BlackBerry OS10: Strange Negativity

I was at the BlackBerry event, and was very impressed. But I seem to be in the minority, among tech journalists.

RiM (now BlackBerry Inc.) has done just about everything right. They hired Alicia Keyes, instead of, say, Lady Gaga. They based their new OS10 heavily on the PlayBook OS, arguably the nicest mobile OS out there. More importantly, I got a powerful sense of vitality and creativity from all their people. This is a company that’s got a lot of good ideas, that’s listening to its customers. BlackBerry isn’t “innovating” purely for the sake of being different. It’s looking at what’s out there, and trying to do better. That used to be the recipe for success.

And yet, most reviews have been enormously skeptical. With the needlessly alien Windows Phone, it was all “looks very promising,” or “has some great features.” Nothing about a steep learning curve… With the comfortable, discoverable BB10, the learning curve is “steep” merely because there’s no Home button. There are “many flaws,” and “no apps.” I don’t recall a single WinPhone story harping on about the lack of apps, certainly not to this extent. Were people expecting a new OS to ship with 2 million apps? Is that where the bar is set? Are we really that averse to change, to competition?

A couple of random examples. (Google will happily barf up many more.)

“Some icons, in fact, seem downright amateur…”

“But, tragically, there’s really nothing to love.”

“Nothing to love”…? Really? This describes some other gadget than the one I’ve been playing with.

I suspect it’s down to three things: 1) journalists decided long before the BB10 launch that it was time to write off BlackBerry, and they’re now reluctant to change their minds; 2) journalists have a lot of pent-up negativity they’ve failed to use on Apple and Microsoft, and now sense it’s okay to do a mass vent on BlackBerry; 3) journalists have been programmed to respond to ‘innovation,’ even when it’s counterproductive change-for-the-sake-of-change.

There are exceptions, of course., the dedicated BlackBerry site, is quite fair in praising the good and putting the rough edges in perspective. And the Toronto Globe & Mail is reasonably balanced, though tending at times to damn the new BlackBerry with faint praise. (“Apple’s phone seems more crisp and bright…”)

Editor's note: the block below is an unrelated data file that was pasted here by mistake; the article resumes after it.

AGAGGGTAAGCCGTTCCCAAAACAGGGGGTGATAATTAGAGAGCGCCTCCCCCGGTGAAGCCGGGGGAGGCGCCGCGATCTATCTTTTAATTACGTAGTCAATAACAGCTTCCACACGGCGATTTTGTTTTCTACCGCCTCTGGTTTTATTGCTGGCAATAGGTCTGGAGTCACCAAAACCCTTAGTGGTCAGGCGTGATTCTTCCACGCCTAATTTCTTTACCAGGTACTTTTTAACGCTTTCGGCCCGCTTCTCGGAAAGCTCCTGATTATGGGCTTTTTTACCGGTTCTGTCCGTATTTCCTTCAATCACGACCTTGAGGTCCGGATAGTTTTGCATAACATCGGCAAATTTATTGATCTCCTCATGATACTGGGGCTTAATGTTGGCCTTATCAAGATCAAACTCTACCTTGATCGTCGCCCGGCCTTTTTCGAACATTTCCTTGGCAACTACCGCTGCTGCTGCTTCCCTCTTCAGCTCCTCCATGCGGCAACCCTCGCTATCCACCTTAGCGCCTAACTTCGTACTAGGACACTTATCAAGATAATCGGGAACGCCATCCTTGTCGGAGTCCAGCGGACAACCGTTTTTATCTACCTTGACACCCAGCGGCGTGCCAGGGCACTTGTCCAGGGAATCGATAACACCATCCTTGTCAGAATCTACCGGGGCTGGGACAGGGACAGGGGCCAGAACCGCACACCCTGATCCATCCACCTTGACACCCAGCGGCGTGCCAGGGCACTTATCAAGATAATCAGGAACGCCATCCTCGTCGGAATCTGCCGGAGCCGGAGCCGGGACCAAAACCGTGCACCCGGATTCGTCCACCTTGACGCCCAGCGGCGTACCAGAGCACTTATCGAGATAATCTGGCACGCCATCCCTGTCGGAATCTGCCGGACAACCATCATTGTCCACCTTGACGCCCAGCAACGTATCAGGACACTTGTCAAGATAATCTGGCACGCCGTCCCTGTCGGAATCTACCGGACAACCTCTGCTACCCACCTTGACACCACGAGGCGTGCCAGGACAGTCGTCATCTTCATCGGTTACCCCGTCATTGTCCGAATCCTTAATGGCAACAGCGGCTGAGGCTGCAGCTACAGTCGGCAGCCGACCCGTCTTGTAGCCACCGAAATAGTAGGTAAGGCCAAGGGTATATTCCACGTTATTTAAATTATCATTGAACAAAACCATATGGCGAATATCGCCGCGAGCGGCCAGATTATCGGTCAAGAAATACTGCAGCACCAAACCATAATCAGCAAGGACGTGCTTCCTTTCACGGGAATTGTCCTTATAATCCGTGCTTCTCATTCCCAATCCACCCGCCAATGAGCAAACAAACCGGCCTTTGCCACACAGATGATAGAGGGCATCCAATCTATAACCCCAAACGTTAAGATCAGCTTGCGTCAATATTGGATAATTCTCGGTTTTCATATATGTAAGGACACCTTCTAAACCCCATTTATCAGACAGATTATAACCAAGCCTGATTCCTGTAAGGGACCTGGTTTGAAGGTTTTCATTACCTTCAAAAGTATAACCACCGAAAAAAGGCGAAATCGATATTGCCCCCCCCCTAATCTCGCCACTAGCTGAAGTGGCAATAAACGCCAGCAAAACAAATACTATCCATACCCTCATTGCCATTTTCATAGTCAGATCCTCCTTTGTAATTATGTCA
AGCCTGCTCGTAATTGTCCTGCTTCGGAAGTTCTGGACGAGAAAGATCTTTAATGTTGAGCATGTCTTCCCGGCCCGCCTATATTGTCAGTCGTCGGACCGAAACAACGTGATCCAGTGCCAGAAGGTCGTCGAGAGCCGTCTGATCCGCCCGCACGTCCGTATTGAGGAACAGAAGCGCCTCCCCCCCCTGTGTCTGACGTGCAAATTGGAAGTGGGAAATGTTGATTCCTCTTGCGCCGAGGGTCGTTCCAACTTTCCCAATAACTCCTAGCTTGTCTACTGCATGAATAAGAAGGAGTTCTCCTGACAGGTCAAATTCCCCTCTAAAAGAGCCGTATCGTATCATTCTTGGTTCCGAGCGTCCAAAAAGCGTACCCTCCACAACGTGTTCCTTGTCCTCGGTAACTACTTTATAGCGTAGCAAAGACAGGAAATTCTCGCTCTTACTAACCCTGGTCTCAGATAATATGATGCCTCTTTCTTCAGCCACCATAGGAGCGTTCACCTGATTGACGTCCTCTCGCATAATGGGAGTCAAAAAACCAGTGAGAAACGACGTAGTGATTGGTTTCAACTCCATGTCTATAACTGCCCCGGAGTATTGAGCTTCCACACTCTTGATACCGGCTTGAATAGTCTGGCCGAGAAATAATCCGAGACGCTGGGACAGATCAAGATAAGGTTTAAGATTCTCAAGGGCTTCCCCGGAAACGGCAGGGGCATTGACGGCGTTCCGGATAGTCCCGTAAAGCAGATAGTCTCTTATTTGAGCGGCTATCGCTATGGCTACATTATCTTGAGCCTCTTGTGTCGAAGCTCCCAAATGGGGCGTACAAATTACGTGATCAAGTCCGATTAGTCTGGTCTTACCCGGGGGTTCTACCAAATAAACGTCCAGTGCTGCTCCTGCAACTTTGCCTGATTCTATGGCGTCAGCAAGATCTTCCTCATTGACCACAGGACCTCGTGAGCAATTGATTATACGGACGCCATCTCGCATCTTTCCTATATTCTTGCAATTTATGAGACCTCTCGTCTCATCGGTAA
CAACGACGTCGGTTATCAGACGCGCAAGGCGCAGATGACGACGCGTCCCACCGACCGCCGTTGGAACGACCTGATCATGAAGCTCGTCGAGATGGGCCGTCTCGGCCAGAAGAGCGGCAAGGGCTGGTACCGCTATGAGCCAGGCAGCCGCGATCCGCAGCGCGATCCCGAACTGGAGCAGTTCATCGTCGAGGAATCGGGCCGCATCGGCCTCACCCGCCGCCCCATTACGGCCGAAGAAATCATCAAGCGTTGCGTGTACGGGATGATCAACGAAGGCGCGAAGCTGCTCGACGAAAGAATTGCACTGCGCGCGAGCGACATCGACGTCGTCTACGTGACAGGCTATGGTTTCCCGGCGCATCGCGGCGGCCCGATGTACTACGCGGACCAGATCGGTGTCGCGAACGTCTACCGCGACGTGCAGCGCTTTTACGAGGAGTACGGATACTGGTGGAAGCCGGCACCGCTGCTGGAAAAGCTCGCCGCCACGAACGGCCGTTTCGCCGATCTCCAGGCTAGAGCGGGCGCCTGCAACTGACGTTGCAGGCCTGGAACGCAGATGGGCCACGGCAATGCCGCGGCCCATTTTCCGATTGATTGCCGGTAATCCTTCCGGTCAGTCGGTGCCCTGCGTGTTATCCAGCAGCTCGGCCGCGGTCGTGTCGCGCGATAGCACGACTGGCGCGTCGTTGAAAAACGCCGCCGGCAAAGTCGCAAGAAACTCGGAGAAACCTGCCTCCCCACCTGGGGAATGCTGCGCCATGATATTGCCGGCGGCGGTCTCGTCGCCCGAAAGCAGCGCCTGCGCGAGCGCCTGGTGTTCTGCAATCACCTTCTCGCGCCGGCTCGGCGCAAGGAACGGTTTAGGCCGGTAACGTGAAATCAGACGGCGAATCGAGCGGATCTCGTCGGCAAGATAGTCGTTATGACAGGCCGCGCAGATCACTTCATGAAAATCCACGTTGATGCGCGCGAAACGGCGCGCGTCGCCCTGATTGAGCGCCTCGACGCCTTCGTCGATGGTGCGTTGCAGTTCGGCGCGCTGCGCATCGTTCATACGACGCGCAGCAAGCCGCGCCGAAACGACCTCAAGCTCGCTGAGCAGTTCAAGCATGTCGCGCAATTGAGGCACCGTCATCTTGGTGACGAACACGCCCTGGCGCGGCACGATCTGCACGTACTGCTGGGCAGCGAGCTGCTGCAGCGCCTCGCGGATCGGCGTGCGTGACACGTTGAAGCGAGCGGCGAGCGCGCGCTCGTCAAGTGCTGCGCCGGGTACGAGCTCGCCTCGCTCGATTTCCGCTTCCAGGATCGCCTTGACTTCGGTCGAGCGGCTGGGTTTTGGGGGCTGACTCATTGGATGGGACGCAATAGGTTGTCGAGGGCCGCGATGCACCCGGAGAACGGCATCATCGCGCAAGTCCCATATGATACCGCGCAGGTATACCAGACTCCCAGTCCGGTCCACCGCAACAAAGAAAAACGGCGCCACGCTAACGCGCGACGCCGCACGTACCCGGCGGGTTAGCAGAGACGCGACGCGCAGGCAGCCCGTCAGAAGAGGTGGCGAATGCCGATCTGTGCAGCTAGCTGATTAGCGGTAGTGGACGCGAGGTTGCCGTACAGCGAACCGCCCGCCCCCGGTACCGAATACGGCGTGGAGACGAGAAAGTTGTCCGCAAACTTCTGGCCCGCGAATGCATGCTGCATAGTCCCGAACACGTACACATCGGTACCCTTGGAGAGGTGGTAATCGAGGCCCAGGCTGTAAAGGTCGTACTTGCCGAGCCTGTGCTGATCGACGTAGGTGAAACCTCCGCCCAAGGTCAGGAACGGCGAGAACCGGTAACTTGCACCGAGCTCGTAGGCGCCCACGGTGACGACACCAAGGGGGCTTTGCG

Funny thing is, I don’t think it will matter. At the launch event, I sat in a vast hall full of people cheering like Apple fans at a Jobs revival. I think long-time BB users will jump on this new generation of product, and will not be disappointed. That will be enough to kick-start a slow but steady recovery.

I also think BB10 is an option the market really needs. It fills a gap that the other competitors have been amazingly slow to address: the more ‘serious’ business and enterprise user. The iPhone is almost perfectly conceived to thumb its nose at that market. Android seems to merely ignore it. Microsoft, to its credit, is definitely going after the enterprise segment. But with a product that’s ‘innovative’ in the worst way. Conservative businesses users who find the BB10 learning curve too steep are surely going to faint dead away when presented with a screen full of Live Tiles.

I don’t expect BlackBerry to take over the world from iOS and Android. But I do expect the company to still be in the fray a year from now, and to be shipping better and better products. I also expect that this will be a positive influence on the other competitors, much as the introduction of the iPhone goosed the underachieving cell-phone world into action a few years back.


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